This past Saturday there was a suicide in the downtown streets of a near-by city. The man was a Marine. He was also a Marine that just so happened to be on the docuseries "60 Days In" (it's on Hulu and he is on season 3).
But please let me highlight a key part of that first sentence.
He shot himself and died in the streets of a small town on a Saturday night. In fact it was front of the Pizza Hut that I just ordered pizzas from earlier that night. I know people who were there.
His social media contained a post that said, "This isn't an admission of guilt. I'm just tired, I've been through so much in my life, the pain of my situation now hurts more than I ever imagined. I can't keep going on. I can only imagine how bad this would all turn out, all of the legal crap that would ensue after this with custody and everything else. You win! You have promised for weeks, you will ruin my life and I had no idea who I was messing with. You are right, I didn't know who I was messing with."
I have been pretty vocal about my stance on suicide. As a survivor (meaning I am the person who has lived through a suicide of someone else, in this case my Dad), I have an admittedly biased lens on the topic. Specifically that I think it is incredibly selfish and redistributes the pain that individual experienced to those who loved them most... plus it tacks on a lifelong scar that is more painful than anything I have ever experienced.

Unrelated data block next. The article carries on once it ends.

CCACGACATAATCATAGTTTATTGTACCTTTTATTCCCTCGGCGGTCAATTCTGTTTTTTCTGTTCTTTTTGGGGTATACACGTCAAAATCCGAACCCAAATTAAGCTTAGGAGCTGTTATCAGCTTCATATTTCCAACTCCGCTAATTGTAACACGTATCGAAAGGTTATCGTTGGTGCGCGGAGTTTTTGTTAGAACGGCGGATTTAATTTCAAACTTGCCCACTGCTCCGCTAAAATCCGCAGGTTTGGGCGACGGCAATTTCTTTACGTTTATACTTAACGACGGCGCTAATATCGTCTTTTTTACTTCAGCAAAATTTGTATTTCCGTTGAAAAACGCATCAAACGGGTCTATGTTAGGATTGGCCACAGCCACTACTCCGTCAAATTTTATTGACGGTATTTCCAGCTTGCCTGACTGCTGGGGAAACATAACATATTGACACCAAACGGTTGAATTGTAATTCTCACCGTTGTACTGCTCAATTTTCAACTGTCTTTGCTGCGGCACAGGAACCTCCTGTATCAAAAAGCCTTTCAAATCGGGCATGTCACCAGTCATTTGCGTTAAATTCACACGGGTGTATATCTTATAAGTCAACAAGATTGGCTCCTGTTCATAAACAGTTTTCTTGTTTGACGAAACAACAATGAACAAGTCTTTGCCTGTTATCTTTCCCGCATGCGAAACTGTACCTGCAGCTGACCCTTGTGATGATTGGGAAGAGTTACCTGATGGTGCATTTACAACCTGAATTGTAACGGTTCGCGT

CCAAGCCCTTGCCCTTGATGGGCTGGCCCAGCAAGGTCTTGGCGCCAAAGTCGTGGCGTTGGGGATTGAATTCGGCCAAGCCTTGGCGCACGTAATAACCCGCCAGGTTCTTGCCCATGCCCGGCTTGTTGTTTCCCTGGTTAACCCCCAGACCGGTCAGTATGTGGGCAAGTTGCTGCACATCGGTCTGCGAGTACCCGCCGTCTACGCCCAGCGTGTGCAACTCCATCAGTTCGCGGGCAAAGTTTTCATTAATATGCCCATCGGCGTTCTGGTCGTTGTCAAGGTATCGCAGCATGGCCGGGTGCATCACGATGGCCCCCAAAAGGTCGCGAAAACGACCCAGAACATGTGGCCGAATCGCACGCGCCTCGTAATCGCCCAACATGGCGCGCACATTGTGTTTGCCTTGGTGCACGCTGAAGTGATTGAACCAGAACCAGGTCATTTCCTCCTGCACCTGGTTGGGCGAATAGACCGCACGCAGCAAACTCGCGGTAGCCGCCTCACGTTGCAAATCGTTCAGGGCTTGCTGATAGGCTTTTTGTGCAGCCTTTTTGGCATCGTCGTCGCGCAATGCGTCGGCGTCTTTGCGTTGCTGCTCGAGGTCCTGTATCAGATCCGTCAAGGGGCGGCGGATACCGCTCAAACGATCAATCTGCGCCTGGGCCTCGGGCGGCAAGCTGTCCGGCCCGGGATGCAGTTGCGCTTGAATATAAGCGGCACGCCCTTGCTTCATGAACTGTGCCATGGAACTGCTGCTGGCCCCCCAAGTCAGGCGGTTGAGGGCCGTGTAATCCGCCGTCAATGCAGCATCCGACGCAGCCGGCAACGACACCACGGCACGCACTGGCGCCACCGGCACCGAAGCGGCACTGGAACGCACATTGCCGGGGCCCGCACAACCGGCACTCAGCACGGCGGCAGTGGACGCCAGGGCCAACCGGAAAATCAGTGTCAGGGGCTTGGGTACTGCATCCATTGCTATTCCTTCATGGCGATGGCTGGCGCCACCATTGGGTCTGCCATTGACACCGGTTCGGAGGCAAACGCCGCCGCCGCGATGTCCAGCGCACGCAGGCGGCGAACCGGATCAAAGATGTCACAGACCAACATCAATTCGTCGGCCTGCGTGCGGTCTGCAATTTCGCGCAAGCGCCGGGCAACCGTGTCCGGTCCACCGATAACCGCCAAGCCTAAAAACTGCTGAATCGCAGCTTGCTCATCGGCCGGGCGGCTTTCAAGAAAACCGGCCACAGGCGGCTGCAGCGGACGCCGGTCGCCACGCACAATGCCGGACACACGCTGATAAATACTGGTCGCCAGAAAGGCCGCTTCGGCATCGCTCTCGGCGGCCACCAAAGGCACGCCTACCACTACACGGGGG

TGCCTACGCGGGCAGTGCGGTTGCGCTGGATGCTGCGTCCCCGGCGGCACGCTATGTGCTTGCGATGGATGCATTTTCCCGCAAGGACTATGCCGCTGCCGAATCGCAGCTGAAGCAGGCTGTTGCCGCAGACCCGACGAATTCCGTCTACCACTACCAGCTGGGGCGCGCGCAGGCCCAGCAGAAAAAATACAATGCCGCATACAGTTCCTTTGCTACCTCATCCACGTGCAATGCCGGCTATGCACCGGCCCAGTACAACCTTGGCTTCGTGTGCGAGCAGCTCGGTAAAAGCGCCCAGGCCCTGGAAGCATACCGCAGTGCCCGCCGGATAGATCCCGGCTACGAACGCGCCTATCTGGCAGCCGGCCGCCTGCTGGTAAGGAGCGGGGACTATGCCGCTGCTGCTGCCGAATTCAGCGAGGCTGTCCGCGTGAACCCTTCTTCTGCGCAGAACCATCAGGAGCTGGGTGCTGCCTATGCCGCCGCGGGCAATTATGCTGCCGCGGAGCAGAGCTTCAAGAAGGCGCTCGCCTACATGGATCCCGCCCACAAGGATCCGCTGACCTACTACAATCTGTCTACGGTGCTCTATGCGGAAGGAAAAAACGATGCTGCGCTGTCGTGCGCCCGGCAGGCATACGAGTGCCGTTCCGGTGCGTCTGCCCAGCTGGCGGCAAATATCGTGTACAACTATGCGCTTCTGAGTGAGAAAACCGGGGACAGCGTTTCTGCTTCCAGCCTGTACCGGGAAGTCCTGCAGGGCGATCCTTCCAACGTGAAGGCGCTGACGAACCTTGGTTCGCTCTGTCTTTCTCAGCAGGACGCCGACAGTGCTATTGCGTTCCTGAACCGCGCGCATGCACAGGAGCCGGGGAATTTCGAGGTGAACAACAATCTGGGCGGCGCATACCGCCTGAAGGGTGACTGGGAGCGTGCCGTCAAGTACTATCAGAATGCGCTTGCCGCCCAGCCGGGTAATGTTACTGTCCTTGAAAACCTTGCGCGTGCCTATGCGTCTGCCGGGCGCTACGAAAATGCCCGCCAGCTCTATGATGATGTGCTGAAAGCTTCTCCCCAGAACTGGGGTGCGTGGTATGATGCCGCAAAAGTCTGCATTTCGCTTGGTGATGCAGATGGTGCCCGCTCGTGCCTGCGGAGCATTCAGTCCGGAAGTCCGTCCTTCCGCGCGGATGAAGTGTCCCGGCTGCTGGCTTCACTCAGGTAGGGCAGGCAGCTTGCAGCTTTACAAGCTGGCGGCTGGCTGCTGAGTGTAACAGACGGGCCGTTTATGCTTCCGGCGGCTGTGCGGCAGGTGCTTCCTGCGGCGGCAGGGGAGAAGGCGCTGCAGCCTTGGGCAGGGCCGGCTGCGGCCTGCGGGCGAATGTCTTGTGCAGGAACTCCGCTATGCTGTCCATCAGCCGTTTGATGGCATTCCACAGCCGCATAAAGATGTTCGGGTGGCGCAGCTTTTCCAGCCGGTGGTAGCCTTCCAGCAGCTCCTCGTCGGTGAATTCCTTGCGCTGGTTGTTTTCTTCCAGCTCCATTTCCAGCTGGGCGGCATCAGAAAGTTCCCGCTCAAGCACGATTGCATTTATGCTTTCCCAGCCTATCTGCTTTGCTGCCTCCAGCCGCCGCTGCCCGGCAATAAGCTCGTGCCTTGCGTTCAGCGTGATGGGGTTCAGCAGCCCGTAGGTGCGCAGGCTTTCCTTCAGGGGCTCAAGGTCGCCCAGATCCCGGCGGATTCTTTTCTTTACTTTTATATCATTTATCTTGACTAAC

But this... this is on an entirely different level of redistributing trauma.
Ironically enough I was supposed to go downtown on Saturday with my sister after our family Halloween festivities. Ultimately we were tired and decided to stay at the house... and I could not be anymore thankful for that. I think witnessing a suicide would have put me over the edge where there is no coming back.
I wasn't there, but there were others who witnessed it.
My heart breaks for him, but it also breaks for these people who had to witness this act. They did nothing to deserve it- all out celebrating Halloween and enjoying themselves... which, frankly, is required during this time.
And then this happened. I can't decipher if I am angry or sad, which is an eerily similar feeling that I had when my Dad died. Your heart breaks that anybody would feel low enough to take their own lives, but you're angry that in addition to a family who is devastated... you did this in public, redistributing trauma to a community that would have likely helped if that's what you needed.
Let me reiterate that: if you need help, it is there. Seek help. Don't let your life story be clouded with the trauma that suicide overshadows.
National Suicide Hotline: 800-273-8255